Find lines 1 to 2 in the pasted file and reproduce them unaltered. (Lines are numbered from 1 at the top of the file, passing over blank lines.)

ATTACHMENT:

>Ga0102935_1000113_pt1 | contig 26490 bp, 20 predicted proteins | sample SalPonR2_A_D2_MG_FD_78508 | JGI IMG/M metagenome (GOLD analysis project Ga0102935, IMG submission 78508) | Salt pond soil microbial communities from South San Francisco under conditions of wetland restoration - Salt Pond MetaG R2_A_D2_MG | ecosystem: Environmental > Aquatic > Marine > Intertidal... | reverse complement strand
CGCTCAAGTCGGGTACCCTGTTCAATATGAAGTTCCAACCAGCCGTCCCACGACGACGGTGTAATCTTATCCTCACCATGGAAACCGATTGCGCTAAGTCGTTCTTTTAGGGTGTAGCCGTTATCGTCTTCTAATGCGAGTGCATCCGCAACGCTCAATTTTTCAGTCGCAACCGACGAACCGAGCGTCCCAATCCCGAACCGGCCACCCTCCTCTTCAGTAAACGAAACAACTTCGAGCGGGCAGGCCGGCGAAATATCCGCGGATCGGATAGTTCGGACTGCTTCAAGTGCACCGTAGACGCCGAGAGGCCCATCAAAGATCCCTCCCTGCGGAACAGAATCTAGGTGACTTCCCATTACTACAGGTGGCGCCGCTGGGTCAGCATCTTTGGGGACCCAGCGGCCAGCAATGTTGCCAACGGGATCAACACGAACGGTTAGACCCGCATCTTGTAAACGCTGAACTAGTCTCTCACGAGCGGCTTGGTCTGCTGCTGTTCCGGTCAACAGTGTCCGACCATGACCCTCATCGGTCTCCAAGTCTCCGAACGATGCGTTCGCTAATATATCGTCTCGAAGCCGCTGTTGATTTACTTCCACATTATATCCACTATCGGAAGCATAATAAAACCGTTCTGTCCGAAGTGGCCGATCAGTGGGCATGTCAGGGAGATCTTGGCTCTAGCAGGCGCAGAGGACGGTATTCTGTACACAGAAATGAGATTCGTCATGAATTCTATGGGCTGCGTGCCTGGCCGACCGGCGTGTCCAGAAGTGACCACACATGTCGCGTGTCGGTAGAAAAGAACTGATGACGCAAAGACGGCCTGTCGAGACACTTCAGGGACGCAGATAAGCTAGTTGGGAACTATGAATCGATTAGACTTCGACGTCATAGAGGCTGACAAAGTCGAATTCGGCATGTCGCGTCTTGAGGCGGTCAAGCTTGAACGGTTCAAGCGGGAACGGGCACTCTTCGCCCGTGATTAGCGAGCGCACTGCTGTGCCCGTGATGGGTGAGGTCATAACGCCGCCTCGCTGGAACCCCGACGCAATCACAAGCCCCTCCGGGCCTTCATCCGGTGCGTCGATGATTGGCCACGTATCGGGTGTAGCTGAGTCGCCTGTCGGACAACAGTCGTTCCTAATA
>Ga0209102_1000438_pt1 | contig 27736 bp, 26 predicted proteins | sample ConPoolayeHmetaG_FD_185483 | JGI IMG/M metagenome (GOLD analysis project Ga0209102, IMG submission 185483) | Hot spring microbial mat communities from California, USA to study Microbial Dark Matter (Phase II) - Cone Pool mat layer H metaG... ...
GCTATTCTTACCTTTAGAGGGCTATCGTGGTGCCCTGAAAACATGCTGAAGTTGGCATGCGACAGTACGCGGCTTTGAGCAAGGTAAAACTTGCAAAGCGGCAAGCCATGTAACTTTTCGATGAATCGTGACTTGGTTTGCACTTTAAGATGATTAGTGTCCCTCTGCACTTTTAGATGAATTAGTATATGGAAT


>Ga0102935_1000113_pt1 | contig 26490 bp, 20 predicted proteins | sample SalPonR2_A_D2_MG_FD_78508 | JGI IMG/M metagenome (GOLD analysis project Ga0102935, IMG submission 78508) | Salt pond soil microbial communities from South San Francisco under conditions of wetland restoration - Salt Pond MetaG R2_A_D2_MG | ecosystem: Environmental > Aquatic > Marine > Intertidal... | reverse complement strand
CGCTCAAGTCGGGTACCCTGTTCAATATGAAGTTCCAACCAGCCGTCCCACGACGACGGTGTAATCTTATCCTCACCATGGAAACCGATTGCGCTAAGTCGTTCTTTTAGGGTGTAGCCGTTATCGTCTTCTAATGCGAGTGCATCCGCAACGCTCAATTTTTCAGTCGCAACCGACGAACCGAGCGTCCCAATCCCGAACCGGCCACCCTCCTCTTCAGTAAACGAAACAACTTCGAGCGGGCAGGCCGGCGAAATATCCGCGGATCGGATAGTTCGGACTGCTTCAAGTGCACCGTAGACGCCGAGAGGCCCATCAAAGATCCCTCCCTGCGGAACAGAATCTAGGTGACTTCCCATTACTACAGGTGGCGCCGCTGGGTCAGCATCTTTGGGGACCCAGCGGCCAGCAATGTTGCCAACGGGATCAACACGAACGGTTAGACCCGCATCTTGTAAACGCTGAACTAGTCTCTCACGAGCGGCTTGGTCTGCTGCTGTTCCGGTCAACAGTGTCCGACCATGACCCTCATCGGTCTCCAAGTCTCCGAACGATGCGTTCGCTAATATATCGTCTCGAAGCCGCTGTTGATTTACTTCCACATTATATCCACTATCGGAAGCATAATAAAACCGTTCTGTCCGAAGTGGCCGATCAGTGGGCATGTCAGGGAGATCTTGGCTCTAGCAGGCGCAGAGGACGGTATTCTGTACACAGAAATGAGATTCGTCATGAATTCTATGGGCTGCGTGCCTGGCCGACCGGCGTGTCCAGAAGTGACCACACATGTCGCGTGTCGGTAGAAAAGAACTGATGACGCAAAGACGGCCTGTCGAGACACTTCAGGGACGCAGATAAGCTAGTTGGGAACTATGAATCGATTAGACTTCGACGTCATAGAGGCTGACAAAGTCGAATTCGGCATGTCGCGTCTTGAGGCGGTCAAGCTTGAACGGTTCAAGCGGGAACGGGCACTCTTCGCCCGTGATTAGCGAGCGCACTGCTGTGCCCGTGATGGGTGAGGTCATAACGCCGCCTCGCTGGAACCCCGACGCAATCACAAGCCCCTCCGGGCCTTCATCCGGTGCGTCGATGATTGGCCACGTATCGGGTGTAGCTGAGTCGCCTGTCGGACAACAGTCGTTCCTAATA